(On Friday March 15th I shaved my head for charity. Here is what I wrote on that day about that experience)
Over the years I’ve sometimes uttered the words “I wonder what I’d look like with no hair”. Today my curiosity was satisfied. And the answer is “not as bad as I thought I might”. Today I took part in the World’s Greatest Shave as a fundraiser for the Leukaemia Foundation. So far I have raised over $700, which is pretty awesome considering I didn’t hold any functions or do anything other than let people know I’m doing it via Facebook and email.
I am surprised to find having no hair is not as big a deal to me as I thought it would be. Maybe it’s yet to hit, but at the moment I don’t feel much different. It feels a little cooler on my head, but that’s about it. The tiny length of hair that is still there is fascinating to touch – a bit like slightly prickly velvet – so I keep patting it like I’d pat a dog or cat :-). I found out I have a slight cone-head and that many hats don’t suit my head shape. But all in all the thought of shaving my hair off was a bigger deal than actually doing it.
I have found I’ve wanted to explain my big shave to people to make sure they know I’m not having chemotheraphy (and I haven’t joined the Hari Krishnas!). I find I’m quite concerned about upsetting or offending people who do have cancer, and I’m also conscious that some people might find it uncomfortable looking at my nearly-naked scalp.
I guess I feel a bit exposed if anything. Without hair there’s nowhere to hide. It’s just my face – suddenly naked and exposed for all to see. This morning I felt a sudden concern for the state of my unkempt eyebrows. Usually I don’t pay them much attention, but now they are in full view and prominent. Without hair I need my eyebrows to give shape to my face. And every other part of my face is suddenly totally exposed too without hair to distract people’s attention.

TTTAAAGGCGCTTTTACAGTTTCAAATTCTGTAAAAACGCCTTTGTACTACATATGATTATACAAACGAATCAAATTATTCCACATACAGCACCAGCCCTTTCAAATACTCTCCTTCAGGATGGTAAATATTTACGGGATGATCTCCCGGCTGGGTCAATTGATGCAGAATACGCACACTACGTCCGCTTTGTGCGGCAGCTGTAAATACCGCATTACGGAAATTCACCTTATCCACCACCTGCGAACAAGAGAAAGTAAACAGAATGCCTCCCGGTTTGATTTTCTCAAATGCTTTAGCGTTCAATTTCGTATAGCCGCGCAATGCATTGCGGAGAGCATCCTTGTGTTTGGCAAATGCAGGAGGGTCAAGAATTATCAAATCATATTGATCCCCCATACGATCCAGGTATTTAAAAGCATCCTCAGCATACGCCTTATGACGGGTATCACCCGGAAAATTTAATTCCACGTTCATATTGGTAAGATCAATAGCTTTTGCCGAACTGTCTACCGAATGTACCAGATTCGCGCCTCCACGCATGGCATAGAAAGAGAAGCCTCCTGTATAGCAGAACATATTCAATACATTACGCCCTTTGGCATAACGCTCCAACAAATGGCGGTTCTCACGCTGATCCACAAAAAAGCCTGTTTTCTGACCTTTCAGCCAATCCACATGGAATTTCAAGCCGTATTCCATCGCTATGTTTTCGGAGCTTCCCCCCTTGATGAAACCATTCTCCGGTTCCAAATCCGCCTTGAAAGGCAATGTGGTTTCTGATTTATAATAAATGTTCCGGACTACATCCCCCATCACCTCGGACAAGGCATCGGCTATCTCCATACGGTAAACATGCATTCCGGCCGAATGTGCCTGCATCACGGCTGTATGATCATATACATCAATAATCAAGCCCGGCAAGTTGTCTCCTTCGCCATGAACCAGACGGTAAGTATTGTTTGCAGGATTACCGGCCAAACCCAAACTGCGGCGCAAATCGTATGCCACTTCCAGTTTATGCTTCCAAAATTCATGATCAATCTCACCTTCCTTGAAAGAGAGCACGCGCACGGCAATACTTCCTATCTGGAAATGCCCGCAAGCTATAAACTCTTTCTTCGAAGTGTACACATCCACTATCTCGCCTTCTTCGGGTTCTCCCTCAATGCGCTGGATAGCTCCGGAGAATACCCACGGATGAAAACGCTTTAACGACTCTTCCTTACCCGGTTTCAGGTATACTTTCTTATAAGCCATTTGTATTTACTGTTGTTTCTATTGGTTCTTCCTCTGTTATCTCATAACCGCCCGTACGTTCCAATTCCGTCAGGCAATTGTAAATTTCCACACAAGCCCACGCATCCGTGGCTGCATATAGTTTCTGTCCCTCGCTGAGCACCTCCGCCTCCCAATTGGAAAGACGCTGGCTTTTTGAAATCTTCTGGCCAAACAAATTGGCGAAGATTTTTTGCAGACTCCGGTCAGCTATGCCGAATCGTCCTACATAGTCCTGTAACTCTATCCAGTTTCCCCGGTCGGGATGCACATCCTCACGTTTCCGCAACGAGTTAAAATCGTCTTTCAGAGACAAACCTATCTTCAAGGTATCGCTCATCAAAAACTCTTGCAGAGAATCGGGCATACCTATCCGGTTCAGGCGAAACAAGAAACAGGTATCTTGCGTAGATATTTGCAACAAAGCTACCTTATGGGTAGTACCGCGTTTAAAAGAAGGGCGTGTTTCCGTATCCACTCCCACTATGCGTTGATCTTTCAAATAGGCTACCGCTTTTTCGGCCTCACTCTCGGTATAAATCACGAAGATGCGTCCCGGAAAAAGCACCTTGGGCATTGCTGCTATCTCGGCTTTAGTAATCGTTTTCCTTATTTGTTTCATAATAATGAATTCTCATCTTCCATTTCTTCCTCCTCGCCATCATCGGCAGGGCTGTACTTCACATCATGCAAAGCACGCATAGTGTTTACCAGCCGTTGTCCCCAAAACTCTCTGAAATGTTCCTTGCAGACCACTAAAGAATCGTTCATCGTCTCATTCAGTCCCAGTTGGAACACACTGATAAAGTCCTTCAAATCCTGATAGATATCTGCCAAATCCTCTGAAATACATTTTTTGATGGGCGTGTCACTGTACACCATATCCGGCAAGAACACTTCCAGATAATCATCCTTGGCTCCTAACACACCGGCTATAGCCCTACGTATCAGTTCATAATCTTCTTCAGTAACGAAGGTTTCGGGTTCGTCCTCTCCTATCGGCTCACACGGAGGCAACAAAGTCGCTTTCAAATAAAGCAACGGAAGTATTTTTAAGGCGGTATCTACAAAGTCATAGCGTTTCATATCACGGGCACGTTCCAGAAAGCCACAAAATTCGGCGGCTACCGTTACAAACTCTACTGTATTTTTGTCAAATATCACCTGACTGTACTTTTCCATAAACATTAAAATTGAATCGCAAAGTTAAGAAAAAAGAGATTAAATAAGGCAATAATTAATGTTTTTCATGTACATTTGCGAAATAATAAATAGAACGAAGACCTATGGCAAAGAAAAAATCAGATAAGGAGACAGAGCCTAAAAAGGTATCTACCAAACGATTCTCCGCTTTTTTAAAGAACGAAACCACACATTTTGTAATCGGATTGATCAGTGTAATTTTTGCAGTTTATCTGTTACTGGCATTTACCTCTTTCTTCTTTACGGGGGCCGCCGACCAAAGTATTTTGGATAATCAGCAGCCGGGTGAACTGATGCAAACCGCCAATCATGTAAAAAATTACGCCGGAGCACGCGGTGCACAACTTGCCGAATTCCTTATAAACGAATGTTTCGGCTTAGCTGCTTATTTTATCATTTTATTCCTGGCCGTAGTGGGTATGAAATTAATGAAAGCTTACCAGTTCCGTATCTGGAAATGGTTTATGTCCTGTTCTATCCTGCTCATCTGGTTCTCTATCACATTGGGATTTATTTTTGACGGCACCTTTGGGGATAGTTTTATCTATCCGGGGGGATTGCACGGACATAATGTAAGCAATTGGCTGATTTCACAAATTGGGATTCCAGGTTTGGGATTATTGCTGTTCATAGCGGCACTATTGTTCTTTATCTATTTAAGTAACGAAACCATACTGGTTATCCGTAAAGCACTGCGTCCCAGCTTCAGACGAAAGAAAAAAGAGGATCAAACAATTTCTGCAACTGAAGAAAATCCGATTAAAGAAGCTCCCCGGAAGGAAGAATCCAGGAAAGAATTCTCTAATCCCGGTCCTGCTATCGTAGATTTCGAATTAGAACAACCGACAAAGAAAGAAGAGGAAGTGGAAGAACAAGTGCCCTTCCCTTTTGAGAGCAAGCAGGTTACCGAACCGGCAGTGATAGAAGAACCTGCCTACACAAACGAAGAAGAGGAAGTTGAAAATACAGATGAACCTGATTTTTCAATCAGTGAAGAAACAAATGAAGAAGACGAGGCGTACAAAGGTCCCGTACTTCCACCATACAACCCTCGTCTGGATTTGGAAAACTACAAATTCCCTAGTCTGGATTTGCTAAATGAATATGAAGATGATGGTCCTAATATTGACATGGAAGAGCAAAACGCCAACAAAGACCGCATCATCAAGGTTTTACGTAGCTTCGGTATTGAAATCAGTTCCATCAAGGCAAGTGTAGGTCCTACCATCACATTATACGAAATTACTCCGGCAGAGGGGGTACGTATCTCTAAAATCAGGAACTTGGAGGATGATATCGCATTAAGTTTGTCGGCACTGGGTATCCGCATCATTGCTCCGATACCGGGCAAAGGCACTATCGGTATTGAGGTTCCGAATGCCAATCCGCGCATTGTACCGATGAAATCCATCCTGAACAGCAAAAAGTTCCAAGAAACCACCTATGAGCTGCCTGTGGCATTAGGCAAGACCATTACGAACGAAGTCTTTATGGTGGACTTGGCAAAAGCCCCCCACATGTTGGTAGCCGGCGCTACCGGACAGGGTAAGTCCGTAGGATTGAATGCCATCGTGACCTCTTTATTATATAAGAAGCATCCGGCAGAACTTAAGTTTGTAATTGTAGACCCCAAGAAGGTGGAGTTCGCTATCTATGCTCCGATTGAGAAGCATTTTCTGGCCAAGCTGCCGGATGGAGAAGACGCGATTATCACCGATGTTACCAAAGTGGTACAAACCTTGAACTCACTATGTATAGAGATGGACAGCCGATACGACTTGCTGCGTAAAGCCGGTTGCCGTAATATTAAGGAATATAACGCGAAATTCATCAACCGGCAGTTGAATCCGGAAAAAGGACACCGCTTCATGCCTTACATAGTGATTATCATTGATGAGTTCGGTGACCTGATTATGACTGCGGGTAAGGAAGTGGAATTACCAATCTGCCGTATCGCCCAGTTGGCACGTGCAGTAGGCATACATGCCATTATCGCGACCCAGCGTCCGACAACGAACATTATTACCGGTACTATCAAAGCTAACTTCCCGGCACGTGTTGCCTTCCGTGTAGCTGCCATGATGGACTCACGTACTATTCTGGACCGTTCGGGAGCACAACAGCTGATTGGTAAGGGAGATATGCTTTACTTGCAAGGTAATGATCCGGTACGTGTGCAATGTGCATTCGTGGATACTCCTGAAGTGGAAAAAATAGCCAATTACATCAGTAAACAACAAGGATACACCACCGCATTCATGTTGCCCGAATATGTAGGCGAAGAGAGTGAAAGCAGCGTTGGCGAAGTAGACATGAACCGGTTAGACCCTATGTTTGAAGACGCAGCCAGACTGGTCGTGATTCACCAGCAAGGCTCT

I suppose one of my fears has been “what if I’m ugly without my hair?”. You can’t do much to a face to change its look, except a bit of make-up. With hair you can deflect attention away from the face. Now I have no such luxury. But no, I don’t think I’m ugly. I’m not a supermodel but I think I look alright.
In my teen years having no hair would have been my ultimate nightmare. But at 40 I do feel a sense of freedom at having faced a fear and survived unscathed. More than that, I’ve faced a lot of people’s fears and found it’s not as scary as I had always thought it would be. I may find the next few months confronting in different ways as my hair grows back (with its natural brown colour and the greys I usually hide with blonde). But that’s nothing compared to what people with cancer confront daily.
Someone who I love very much is having a bone marrow transplant in a few months time. Whatever issues I’m confronting around image at the moment are nothing compared with what they are facing.
People have congratulated me for “being so brave” and shaving my head. The slogan for the World’s Greatest Shave is actually “Be Brave and Shave”. I once saw it as brave when other people did it, but I don’t anymore – or not in my case. I guess people consider it brave to face your fears, and in that respect I suppose I’m brave. But it really comes down to perspective. I have faced many things in my life that required (and still require) a level of bravery. But shaving my head when I know it’s going to grow back versus having a bone marrow transplant – I know which one I consider brave!
Bravery, to me, is dealing powerfully and resolutely with the things life throws at us – the things not of our choosing, but which we powerfully choose to accept and manage with courage, dignity and grace. Now that’s brave!
I just checked and my personal sponsorship page is still active, so if you have a few dollars to spare please feel free to pop over to my World’s Greatest Shave page and sponsor me. Thanks!!)